The population, during the census of 2010 was recorded as 48,445 with recent estimates suggesting the current number to be north of 50,000. According to the survey, 70.4% of the residents were non-Hispanic white, 12.1% were Hispanic white, 3.4% Asian, 0.1% Pacific Islander, 0.5% Native American, 1.8% African American, 2.5% Mixed race, and 9.1% of the residents were from other races.

Community and Business

Because of its status as a premier holiday destination the biggest employers in the city are hotels and resorts, especially JW Marriot Desert Springs Golf Resort and Marriot Desert Springs Villas that hire 2,304 people between them. Following hotels and resorts are security companies, Universal Protection Service hires 1,500 people and security provider, Securitas, hires 700 people.

Palm desert has much more to offer than just warm weather and scenic views as it’s also a popular shopping destination, a status it has gradually been earning for itself ever since the opening of Westfield Palm Desert in 1983. Other developments soon followed Westfield with Town Center Plaza, One Eleven Town Center, and Desert Crossing bringing the biggest outlets and all of the nation’s favorites to Palm Desert.

Holding particular appeal is the extravagant El Paseo Drive shopping street in downtown Palm Desert. Both sides of the street and the surrounding area are littered with an assortment of luxury retail outlets, posh boutiques, fine-dining restaurants, art galleries, and impeccable landscaping. The allure of the shopping district is such that its often pitted against Rodeo Drive in Beverly Hills. El Paseo Drive finds itself located parallel to State Route 111, the primary freeway running from Indio to Palm Springs.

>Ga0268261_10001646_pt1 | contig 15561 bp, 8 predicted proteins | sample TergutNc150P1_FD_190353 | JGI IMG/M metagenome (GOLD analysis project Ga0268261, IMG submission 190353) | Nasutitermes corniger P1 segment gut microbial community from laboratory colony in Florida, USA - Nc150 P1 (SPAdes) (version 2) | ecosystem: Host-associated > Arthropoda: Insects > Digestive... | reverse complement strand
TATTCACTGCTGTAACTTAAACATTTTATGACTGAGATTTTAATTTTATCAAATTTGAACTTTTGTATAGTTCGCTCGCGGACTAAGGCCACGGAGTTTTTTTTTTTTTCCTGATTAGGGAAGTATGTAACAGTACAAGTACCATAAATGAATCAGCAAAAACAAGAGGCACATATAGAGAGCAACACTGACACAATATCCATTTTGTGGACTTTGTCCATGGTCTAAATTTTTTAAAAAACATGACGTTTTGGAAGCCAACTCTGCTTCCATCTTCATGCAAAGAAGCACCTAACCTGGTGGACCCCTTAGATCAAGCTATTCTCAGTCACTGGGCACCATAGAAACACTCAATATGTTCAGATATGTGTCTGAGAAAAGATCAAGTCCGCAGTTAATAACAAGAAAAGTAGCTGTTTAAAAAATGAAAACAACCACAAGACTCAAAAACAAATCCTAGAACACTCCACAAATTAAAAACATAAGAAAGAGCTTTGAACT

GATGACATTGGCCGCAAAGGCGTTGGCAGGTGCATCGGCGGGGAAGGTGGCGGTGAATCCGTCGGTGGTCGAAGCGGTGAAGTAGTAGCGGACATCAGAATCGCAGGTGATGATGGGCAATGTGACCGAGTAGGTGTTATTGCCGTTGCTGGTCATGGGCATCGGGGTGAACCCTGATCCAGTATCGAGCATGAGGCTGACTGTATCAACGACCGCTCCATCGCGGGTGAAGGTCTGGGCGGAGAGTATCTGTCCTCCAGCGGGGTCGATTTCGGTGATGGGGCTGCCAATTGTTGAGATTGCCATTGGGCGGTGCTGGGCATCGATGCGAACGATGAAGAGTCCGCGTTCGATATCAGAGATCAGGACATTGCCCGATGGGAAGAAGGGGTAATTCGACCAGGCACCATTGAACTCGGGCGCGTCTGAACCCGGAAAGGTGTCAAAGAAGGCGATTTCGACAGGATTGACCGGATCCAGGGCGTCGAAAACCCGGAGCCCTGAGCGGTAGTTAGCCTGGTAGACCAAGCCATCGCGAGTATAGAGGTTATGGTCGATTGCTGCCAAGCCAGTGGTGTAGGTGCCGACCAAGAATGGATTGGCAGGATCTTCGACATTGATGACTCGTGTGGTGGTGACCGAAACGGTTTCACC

Being a resort city, Palm Desert offers a variety of gaming and outdoor activities, with close to 30 golf courses and a number of tennis courts spread across the city. In 1954, Shadow Mountain became the first sports center to develop a golf course and tennis courts in the city, with Marrakesh following suit in 1954. Palm Desert Greens and Palm Desert Country Club opened their gates in 1961 and 1962 respectively, although the latter, being located 5 miles to the east of the city, wasn’t officially annexed until much later in 1992. Desert Willow Golf Resort, the municipal golf course of Palm Desert offers championship courses of Firecliff and Mountain View; the former earned itself 13th position in Golf Magazine’s 2010 list of ‘the Best Courses You Can Play in California’.

Because of the sheer amount of golf clubs located in and around the city, it’s not a surprise that Palm Desert has emerged as ‘The Golf Capital of the World’.

All the shopping and the golf, however, does not overshadow the area’s primary appeal, the raw beauty of the desert. Palm Desert offers easy access to the Santa Rosa & San Jacinto Mountains National Monument to the south, and the Coachella Valley National Wildlife Refuge to the north. There are also over 14 public parks, including Cahuilla Hills, Civic Center, Community Gardens, Ironwood, Magnesia Falls and Palma Village within city limits.

In addition to hotels and resorts like Desert Willow and Marriot Desert Springs, the city also has a number of motels, and close to 5,000 motel rooms around the city to cater to its tourist population.